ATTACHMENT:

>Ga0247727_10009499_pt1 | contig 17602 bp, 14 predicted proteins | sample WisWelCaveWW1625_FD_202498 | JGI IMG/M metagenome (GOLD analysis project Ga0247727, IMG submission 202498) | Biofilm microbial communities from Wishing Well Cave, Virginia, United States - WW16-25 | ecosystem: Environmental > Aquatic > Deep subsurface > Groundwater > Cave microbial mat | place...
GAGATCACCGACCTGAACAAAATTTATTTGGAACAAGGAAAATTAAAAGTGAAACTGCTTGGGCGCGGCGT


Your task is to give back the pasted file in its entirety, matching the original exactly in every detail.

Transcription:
>Ga0247727_10009499_pt1 | contig 17602 bp, 14 predicted proteins | sample WisWelCaveWW1625_FD_202498 | JGI IMG/M metagenome (GOLD analysis project Ga0247727, IMG submission 202498) | Biofilm microbial communities from Wishing Well Cave, Virginia, United States - WW16-25 | ecosystem: Environmental > Aquatic > Deep subsurface > Groundwater > Cave microbial mat | place...
GAGATCACCGACCTGAACAAAATTTATTTGGAACAAGGAAAATTAAAAGTGAAACTGCTTGGGCGCGGCGT